The boathouse may have been rebuilt, but Rachel (Elizabeth Banks) has gone from nursing Alex's late mother to living with her father, a development that has already upset Alex's sister, Anna (Arielle Kebbel). Bad energy and mistrust surges through the house, a situation only exacerbated by a series of supernatural events that appear to be the work of spirits trying to communicate a burning truth to an uncertain Alex. The horror here is underpinned by an exploration of the way women relate to each other.

"On one hand there's the horrible bitchiness between the way Anna and Rachel relate, while Anna and Alex are almost creepily close," notes Browning. "It's weird. I feel like Anna is obsessed with Alex because they love each other so much."

The movie is an exceptionally cast ensemble piece. Strathairn brings with him a consummate reputation and a Best Actor Academy Award nomination for 2005's Good Night, And Good Luck, while Banks has had a slew of diverse, high-profile credits in recent years, stretching from Judd Apatow's The 40 Year Old Virgin to Oliver Stone's Presidential biopic W. Kebbel, like Browning, is a highly rated young talent, making the transition to adult parts.

"Myself and Arielle got on like a house on fire. It would have been a long four months if not. The first time we met, at an audition, we rubbed each other up the wrong way. When I first meet people I'm super quiet and nervous, whereas she's nervous and really loud. She was terrifying to me and she probably thought I wouldn't even talk to her. But in Canada we had dinner the first night and ordered the same things and just talked non-stop for three hours. I think after the while the directors and producers got worried about how close we were, because we'd rewrite lines so they felt more real to us," recalls Browning.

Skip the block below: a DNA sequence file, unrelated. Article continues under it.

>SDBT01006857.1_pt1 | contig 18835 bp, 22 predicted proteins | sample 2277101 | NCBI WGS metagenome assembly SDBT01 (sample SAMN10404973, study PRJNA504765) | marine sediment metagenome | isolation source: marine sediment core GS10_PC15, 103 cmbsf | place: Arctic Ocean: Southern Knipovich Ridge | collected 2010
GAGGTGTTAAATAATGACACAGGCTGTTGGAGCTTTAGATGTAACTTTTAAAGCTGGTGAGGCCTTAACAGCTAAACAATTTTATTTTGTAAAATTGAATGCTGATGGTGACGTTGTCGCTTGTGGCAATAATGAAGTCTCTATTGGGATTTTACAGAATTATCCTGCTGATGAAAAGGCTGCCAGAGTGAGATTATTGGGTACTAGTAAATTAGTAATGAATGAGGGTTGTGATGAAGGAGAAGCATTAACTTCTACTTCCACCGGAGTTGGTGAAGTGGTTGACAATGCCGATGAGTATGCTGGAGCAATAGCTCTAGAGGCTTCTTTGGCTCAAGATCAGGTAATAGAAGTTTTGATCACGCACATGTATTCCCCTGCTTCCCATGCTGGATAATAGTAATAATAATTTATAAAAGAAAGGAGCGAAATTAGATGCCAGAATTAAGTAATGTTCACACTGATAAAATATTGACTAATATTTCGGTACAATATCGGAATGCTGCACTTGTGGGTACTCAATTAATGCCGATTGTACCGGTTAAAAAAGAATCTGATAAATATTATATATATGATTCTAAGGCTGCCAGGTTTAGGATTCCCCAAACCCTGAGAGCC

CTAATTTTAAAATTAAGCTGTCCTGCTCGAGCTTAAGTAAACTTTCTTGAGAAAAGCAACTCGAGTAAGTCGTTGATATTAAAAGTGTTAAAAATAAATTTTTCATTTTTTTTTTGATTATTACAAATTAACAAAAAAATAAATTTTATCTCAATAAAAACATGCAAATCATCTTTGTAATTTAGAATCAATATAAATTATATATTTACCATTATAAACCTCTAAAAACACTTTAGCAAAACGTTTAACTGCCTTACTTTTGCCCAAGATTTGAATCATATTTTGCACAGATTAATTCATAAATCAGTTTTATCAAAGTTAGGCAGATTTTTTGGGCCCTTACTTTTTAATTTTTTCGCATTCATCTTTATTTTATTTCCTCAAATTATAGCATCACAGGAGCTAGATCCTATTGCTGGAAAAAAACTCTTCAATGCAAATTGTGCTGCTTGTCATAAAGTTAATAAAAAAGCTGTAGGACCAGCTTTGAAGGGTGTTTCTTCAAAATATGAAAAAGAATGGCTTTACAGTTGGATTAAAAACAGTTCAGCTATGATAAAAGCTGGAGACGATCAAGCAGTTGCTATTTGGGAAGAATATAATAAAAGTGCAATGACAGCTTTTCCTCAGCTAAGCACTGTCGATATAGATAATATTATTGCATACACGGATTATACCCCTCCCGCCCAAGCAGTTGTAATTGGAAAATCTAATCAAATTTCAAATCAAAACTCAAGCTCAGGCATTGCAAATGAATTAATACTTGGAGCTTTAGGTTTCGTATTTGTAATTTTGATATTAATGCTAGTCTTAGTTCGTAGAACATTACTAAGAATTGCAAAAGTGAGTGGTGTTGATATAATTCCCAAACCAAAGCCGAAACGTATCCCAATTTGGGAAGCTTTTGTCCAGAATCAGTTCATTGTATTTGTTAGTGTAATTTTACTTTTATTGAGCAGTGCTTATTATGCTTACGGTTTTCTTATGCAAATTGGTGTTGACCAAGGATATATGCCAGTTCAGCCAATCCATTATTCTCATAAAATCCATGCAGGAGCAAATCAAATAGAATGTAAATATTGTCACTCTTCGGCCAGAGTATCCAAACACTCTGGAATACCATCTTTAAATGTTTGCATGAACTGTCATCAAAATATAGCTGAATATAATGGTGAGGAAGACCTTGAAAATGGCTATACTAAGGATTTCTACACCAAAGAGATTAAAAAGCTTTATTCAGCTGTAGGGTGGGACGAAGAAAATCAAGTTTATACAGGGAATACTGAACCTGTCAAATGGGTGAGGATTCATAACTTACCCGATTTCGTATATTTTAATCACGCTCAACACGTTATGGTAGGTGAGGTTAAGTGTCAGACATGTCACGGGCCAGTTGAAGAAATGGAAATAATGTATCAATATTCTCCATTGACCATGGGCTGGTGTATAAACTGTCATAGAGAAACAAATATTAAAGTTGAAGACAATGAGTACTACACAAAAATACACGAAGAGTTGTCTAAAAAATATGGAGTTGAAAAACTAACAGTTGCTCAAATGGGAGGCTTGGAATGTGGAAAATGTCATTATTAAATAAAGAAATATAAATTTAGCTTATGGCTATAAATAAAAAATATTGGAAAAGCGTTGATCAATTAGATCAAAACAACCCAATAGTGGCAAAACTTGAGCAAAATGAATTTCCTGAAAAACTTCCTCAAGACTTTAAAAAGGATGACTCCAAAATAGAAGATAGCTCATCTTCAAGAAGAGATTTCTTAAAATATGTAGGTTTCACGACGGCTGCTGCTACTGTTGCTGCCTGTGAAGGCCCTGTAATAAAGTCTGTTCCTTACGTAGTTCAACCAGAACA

"I didn't get to do that many scenes with David, which is a shame because he's an amazing actor. He's such a sweet guy. He offered my boyfriend and me his car for the weekend so we could go away at one point because he thought I'd been working harder than him. David's this rad guy who's been nominated for an Oscar and he's just so normal. Elizabeth is hilarious. I didn't know how she'd do the role and she just killed it. She was so creepy, yet so likable. We were lucky to have these people."

Browning may well have been fated to do The Uninvited. At the conclusion of shooting on A Series of Unfortunate Events powerhouse producers Walter Parkes and Laurie MacDonald (whose numerous other joint credits include Gladiator, The Ring and Men in Black) told Browning that one day they would cast her in a horror film. They were true to their word, although at first Browning was cast as Anna, but the producers and the Guard Brothers asked her to take the central role of Alex once she'd arrived in Los Angeles to help audition potential co-stars.

Typically, when informed that she would no longer play Anna, Browning assumed she was being fired before the film even started. She has a calm acceptance of the travails involved in pursuing a career in Hollywood and does not define her life by what roles she does and does not get.